There has been a continual tension between how much knowledge is learned and how much is provided by human experts or is innate to an agent. It has long been recognized that learning is needed, and it is known that learning cannot be achieved with data alone. During the 1970s and 1980s, expert systems came to prominence, where the aim was to capture the knowledge of an expert in some domain so that a computer could carry out expert tasks. DENDRAL [Buchanan and Feigenbaum, 1978], developed from 1965 to 1983 in the field of organic chemistry, proposed plausible structures for new organic compounds. MYCIN [Buchanan and Shortliffe, 1984], developed from 1972 to 1980, diagnosed infectious diseases of the blood, prescribed antimicrobial therapy, and explained its reasoning.

An alternative approach, de-emphasizing explicit knowledge representations, emphasized situated embodied agents [Brooks, 1990; Mackworth, 2009]. The hypothesis is that intelligence emerges, in evolution and individual development, through ongoing interaction and coupling with a real environment.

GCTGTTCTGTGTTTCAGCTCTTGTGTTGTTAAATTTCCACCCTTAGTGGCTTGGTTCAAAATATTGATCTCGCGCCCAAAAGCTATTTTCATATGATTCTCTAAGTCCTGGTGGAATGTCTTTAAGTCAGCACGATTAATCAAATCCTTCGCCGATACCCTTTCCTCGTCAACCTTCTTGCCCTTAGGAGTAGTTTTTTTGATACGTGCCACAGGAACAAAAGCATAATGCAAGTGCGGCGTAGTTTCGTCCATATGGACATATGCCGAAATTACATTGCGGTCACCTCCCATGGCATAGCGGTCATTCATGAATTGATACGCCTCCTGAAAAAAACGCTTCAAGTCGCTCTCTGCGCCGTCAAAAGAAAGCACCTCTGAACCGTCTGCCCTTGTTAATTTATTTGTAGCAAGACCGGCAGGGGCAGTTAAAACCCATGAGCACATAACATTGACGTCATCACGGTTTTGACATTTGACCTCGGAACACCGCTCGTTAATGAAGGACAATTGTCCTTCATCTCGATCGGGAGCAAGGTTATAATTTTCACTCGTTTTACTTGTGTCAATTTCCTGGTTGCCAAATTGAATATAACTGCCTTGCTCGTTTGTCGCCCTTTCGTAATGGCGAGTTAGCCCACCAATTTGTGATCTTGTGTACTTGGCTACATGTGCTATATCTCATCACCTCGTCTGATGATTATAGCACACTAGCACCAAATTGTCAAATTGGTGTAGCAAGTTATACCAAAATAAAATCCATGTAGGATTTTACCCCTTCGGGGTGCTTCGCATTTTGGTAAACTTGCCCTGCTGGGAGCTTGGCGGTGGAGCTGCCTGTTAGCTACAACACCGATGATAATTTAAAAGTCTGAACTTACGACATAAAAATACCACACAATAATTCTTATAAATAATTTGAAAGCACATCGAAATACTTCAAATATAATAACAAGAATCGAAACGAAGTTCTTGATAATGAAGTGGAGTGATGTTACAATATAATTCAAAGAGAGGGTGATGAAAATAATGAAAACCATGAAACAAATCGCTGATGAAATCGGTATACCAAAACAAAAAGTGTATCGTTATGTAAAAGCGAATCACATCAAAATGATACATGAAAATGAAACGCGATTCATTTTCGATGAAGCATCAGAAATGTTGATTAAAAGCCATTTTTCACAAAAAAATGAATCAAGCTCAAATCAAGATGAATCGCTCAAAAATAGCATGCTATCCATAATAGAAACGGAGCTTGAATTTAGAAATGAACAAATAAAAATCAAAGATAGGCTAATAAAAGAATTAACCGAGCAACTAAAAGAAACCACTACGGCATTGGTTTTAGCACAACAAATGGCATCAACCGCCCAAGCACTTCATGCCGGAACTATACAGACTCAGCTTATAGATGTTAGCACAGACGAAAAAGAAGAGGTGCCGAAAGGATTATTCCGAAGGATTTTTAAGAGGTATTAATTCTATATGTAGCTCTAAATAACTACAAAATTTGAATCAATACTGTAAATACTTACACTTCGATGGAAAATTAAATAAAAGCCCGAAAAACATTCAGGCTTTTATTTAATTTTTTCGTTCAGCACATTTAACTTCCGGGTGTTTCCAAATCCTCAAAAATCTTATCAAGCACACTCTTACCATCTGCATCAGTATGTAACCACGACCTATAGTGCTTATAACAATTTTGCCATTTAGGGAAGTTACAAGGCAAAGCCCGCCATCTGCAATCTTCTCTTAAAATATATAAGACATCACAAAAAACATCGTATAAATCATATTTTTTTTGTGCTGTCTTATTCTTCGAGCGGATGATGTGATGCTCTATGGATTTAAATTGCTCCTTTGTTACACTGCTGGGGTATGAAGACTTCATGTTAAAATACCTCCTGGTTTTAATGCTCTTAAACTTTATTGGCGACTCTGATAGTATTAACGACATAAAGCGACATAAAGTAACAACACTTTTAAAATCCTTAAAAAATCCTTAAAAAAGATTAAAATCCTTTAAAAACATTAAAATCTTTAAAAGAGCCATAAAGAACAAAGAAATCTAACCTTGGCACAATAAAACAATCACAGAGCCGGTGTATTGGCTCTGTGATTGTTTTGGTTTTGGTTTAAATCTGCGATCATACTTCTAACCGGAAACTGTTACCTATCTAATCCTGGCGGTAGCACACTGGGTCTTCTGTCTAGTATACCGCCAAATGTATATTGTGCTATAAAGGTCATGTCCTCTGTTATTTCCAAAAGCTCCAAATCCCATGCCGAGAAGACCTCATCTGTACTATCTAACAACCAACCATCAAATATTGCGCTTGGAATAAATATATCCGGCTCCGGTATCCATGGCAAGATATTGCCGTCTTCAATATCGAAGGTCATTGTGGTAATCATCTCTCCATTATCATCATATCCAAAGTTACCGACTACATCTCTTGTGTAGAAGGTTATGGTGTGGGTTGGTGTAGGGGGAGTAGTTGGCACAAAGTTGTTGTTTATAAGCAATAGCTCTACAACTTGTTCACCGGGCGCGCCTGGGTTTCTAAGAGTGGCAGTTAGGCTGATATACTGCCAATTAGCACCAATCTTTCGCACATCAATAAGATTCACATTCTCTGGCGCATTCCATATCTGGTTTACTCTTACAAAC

During the 1960s and 1970s, natural language understanding systems were developed for limited domains. For example, the STUDENT program of Bobrow [1967] could solve high-school algebra tasks expressed in natural language. Winograd’s [1972] SHRDLU system could, using restricted natural language, discuss and carry out tasks in a simulated blocks world. CHAT-80 [Warren and Pereira, 1982] could answer geographical questions placed to it in natural language. Figure 1.3 shows some questions that CHAT-80 answered based on a database of facts about countries, rivers, and so on. These systems could only reason in very limited domains using restricted vocabulary and sentence structure. Interestingly, IBM’s Watson, which beat the world champion in the TV game show Jeopardy! in 2011, used a technique similar to CHAT-80 [Lally et al., 2012] for understanding questions; see Section 15.7.

Does Afghanistan border China?
What is the capital of Upper_Volta?
Which country’s capital is London?
Which is the largest African country?
How large is the smallest American country?
What is the ocean that borders African countries and that borders Asian countries?
What are the capitals of the countries bordering the Baltic?
How many countries does the Danube flow through?
What is the total area of countries south of the Equator and not in Australasia?